Film Review: Mary Shelley


Mary Shelley was among the most important writers of the Romantic period, a time of intense political and social upheaval. But you wouldn’t know it based on this tepid biopic, which reduces the author of one of the most important gothic novels ever written to a simpering teen.

It’s 1814, London, and a 16-year-old Mary Wollstonecraft (Elle Fanning) is working in her father’s bookshop, but is more preoccupied with reading and emulating the gothic stories she loves. Her father is in mounting debt, and her shrewish stepmother (Joanne Froggatt) is growing increasingly impatient at Mary’s preference for flights of fancy over supporting the family business. Things get even more tense in the family when Mary meets the poet Percy Bysshe Shelley (Douglas Booth), who we’re told has radical politics, but whose cut-glass cheekbones are of more immediate interest to Mary.

We first meet Mary reading ghost stories in the graveyard before she runs home to the choral strains of a sub-Danny Elfman score that barely lets up with its incessant “aaah-aahhing” over the film’s two-hour running time. Mary Shelley is a film at relentless pains to tell us how poetic and ethereal its heroine is, but without remotely grasping the political and philosophical underpinnings of her work. In the first fifteen minutes, director Haaifa Al Mansour makes sure to thrust Mary’s father’s Enquiry Concerning Political Justice at the screen, but this Spark-notes tour of key texts evokes nothing of the intellectual crucible that gave rise to Wollstonecraft-Shelley’s famous novel.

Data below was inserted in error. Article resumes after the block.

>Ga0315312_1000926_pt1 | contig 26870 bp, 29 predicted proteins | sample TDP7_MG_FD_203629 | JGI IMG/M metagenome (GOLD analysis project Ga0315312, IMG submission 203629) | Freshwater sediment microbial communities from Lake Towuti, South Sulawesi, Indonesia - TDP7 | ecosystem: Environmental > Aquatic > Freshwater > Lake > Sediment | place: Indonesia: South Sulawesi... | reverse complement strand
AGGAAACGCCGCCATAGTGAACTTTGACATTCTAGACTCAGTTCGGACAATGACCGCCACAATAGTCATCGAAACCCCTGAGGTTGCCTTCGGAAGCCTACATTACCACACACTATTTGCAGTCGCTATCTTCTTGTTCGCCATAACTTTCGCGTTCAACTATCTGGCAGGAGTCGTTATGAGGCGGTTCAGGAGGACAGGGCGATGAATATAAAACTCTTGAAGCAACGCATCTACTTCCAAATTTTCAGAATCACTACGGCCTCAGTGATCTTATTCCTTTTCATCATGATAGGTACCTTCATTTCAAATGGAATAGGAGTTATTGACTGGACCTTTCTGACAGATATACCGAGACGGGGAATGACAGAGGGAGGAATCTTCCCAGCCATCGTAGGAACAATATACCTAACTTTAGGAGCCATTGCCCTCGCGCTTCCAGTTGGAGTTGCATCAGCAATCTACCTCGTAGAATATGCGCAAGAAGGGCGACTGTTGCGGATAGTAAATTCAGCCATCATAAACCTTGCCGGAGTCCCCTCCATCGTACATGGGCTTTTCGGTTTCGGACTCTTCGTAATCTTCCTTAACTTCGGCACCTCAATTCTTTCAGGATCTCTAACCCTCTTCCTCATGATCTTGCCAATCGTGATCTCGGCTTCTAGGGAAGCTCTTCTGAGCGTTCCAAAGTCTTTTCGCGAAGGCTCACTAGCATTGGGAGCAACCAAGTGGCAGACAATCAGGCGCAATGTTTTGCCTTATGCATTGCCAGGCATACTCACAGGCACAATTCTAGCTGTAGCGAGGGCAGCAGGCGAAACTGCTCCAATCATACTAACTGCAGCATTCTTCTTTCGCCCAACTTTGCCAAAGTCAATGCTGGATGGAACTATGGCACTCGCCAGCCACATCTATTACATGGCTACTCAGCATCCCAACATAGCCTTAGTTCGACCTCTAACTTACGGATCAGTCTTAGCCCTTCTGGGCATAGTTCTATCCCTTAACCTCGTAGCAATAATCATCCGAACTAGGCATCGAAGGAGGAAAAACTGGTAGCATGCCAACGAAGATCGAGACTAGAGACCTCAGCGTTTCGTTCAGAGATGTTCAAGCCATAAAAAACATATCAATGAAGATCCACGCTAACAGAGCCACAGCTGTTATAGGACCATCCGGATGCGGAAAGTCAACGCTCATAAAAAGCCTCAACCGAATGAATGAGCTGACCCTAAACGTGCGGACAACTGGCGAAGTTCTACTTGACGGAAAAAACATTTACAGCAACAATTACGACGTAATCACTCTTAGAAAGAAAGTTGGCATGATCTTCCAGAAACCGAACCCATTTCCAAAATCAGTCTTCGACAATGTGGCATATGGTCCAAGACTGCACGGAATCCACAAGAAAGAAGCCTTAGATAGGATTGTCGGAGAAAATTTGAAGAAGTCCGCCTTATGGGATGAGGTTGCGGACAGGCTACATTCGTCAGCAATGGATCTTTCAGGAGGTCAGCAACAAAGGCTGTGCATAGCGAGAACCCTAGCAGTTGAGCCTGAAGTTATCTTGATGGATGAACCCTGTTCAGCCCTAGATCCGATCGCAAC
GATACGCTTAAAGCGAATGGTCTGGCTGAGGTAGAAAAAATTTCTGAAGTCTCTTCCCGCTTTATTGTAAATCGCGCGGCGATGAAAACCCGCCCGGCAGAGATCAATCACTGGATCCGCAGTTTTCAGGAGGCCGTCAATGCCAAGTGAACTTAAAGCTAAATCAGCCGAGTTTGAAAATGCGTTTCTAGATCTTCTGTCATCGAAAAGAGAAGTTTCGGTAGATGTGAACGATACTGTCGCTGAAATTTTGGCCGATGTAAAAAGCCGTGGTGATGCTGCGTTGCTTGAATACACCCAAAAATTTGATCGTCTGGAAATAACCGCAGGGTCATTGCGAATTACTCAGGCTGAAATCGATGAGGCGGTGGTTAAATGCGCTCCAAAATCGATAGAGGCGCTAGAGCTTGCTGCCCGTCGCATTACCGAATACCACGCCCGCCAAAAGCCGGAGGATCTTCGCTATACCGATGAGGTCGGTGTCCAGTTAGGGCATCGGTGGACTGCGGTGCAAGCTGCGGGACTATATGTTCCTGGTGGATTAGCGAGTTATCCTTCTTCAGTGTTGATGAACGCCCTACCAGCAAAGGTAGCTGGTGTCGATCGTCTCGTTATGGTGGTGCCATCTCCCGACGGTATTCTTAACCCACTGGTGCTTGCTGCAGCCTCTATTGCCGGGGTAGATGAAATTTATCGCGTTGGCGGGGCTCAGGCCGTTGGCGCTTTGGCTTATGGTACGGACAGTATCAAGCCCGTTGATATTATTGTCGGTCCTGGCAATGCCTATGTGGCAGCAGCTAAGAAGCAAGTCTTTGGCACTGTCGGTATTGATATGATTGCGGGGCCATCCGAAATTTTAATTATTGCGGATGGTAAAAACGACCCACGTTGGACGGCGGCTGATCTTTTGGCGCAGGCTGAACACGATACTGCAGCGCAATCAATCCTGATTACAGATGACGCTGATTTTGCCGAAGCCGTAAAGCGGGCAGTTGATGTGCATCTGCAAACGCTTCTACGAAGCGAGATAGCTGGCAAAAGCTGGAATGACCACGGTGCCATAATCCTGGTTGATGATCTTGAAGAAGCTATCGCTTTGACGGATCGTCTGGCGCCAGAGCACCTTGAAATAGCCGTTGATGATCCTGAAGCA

Into the mix comes Percy, a gorgeous, narcissistic pin up with whom Mary becomes instantly infatuated. At least the film gets the poet’s narcissistic hedonism right, and later, that of his patron Lord Byron (Tom Sturridge, unique in appearing to have some fun with the material). But the chemistry between Mary and Shelley is insultingly reductive – here are two of the most formidable and revolutionary minds of modern thought, forged in the age of revolution, yet all they seem capable of is making gooey eyes at each other. Like a posturing teenager, the closest Percy comes to political passion is to show off to Mary by quoting atheist doctrine in a church.

As Saudi Arabia’s first female director, Al Mansour should be an inspired choice to direct a biopic about Wollstonecraft-Shelley, whose novel about a marginalised outsider was originally published anonymously to hide the author’s gender. So it’s a double shame that such a rich story should be given such surface-level treatment, and its heroine reduced to a two-dimensional shade mouthing vacuous pseudo-feminist platitudes.

Christopher Machell | @Dr_Machell